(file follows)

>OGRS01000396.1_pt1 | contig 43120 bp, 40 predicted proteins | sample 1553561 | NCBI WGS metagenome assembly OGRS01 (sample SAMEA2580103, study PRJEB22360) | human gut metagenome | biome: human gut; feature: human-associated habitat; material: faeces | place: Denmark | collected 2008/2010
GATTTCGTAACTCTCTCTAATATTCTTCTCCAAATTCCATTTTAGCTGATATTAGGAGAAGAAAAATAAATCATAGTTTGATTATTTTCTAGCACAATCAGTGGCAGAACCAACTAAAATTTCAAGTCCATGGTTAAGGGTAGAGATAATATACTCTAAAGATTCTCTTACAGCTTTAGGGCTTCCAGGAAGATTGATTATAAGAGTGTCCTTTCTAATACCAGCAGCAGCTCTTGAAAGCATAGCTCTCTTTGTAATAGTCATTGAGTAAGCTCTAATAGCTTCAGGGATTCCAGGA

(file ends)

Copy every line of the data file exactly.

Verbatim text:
>OGRS01000396.1_pt1 | contig 43120 bp, 40 predicted proteins | sample 1553561 | NCBI WGS metagenome assembly OGRS01 (sample SAMEA2580103, study PRJEB22360) | human gut metagenome | biome: human gut; feature: human-associated habitat; material: faeces | place: Denmark | collected 2008/2010
GATTTCGTAACTCTCTCTAATATTCTTCTCCAAATTCCATTTTAGCTGATATTAGGAGAAGAAAAATAAATCATAGTTTGATTATTTTCTAGCACAATCAGTGGCAGAACCAACTAAAATTTCAAGTCCATGGTTAAGGGTAGAGATAATATACTCTAAAGATTCTCTTACAGCTTTAGGGCTTCCAGGAAGATTGATTATAAGAGTGTCCTTTCTAATACCAGCAGCAGCTCTTGAAAGCATAGCTCTCTTTGTAATAGTCATTGAGTAAGCTCTAATAGCTTCAGGGATTCCAGGA